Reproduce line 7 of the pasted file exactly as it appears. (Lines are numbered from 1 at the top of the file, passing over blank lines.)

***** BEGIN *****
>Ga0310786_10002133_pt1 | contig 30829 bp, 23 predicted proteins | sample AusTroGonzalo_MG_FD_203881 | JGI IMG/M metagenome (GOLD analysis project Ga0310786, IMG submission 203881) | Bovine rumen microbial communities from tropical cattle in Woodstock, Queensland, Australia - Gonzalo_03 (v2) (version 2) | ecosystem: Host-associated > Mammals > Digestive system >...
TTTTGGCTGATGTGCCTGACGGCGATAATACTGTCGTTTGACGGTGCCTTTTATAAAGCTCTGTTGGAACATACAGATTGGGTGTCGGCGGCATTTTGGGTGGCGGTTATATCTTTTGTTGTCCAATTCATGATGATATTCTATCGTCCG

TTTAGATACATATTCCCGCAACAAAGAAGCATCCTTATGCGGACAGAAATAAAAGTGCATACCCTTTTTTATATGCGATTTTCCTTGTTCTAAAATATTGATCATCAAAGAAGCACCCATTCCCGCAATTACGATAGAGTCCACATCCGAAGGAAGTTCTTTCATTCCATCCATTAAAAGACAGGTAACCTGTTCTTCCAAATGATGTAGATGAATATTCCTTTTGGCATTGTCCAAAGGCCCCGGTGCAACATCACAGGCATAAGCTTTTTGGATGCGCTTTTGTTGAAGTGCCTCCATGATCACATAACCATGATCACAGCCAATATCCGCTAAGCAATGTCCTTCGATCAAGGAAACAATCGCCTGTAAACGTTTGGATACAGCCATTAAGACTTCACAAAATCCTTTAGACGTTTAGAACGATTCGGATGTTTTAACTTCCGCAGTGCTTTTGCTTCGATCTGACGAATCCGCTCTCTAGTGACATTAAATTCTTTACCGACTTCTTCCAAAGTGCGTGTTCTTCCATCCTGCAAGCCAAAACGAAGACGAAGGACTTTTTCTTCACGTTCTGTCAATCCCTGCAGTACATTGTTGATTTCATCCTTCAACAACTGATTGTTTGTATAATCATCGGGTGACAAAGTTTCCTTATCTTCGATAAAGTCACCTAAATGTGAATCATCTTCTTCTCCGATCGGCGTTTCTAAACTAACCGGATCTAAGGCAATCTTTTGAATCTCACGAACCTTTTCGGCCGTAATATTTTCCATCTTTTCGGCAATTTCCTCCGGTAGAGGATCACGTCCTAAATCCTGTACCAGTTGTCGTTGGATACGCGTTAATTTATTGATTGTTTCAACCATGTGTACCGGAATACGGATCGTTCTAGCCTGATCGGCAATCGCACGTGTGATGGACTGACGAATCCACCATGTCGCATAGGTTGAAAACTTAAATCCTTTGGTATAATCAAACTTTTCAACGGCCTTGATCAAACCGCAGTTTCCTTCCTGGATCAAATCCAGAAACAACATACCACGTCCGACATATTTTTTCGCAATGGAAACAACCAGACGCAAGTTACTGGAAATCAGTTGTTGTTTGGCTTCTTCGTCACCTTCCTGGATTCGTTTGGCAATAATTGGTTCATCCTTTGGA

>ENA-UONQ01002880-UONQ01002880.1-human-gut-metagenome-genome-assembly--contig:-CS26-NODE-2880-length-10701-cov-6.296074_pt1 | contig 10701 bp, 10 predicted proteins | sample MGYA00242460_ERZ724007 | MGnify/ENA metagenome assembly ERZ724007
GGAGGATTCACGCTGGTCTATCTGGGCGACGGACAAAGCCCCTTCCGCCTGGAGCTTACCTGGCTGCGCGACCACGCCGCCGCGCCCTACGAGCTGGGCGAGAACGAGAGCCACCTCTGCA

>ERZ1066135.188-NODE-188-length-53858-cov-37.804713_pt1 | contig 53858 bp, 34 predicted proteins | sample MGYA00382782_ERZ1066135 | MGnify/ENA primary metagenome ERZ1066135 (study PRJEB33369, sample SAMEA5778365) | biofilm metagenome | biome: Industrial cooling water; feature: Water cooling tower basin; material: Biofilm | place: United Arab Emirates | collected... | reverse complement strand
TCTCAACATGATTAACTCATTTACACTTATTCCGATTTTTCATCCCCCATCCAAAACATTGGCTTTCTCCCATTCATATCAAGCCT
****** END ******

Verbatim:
TCTCAACATGATTAACTCATTTACACTTATTCCGATTTTTCATCCCCCATCCAAAACATTGGCTTTCTCCCATTCATATCAAGCCT